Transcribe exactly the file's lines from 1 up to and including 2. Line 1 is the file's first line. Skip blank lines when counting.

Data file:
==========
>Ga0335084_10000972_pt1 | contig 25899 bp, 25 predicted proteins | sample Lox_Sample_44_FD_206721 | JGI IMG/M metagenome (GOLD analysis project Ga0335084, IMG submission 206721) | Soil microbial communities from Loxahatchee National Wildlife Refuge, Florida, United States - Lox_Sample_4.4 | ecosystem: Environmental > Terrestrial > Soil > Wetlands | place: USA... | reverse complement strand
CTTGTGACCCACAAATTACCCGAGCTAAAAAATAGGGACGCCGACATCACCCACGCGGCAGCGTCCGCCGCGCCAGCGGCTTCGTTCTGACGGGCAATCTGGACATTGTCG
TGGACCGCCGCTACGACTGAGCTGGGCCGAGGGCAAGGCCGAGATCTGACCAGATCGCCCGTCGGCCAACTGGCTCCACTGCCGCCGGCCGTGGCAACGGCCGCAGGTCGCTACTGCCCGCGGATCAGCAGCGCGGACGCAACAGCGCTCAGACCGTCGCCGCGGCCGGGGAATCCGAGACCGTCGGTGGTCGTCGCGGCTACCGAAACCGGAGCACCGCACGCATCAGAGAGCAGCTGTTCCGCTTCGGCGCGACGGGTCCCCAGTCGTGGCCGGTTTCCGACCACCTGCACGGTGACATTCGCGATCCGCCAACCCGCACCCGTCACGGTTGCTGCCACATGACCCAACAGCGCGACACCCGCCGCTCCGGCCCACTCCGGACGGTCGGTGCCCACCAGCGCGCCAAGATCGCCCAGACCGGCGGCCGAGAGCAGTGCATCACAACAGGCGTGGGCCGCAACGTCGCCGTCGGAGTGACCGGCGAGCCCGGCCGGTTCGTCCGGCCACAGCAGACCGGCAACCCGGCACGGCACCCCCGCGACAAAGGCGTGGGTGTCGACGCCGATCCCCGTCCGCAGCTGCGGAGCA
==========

>Ga0335084_10000972_pt1 | contig 25899 bp, 25 predicted proteins | sample Lox_Sample_44_FD_206721 | JGI IMG/M metagenome (GOLD analysis project Ga0335084, IMG submission 206721) | Soil microbial communities from Loxahatchee National Wildlife Refuge, Florida, United States - Lox_Sample_4.4 | ecosystem: Environmental > Terrestrial > Soil > Wetlands | place: USA... | reverse complement strand
CTTGTGACCCACAAATTACCCGAGCTAAAAAATAGGGACGCCGACATCACCCACGCGGCAGCGTCCGCCGCGCCAGCGGCTTCGTTCTGACGGGCAATCTGGACATTGTCG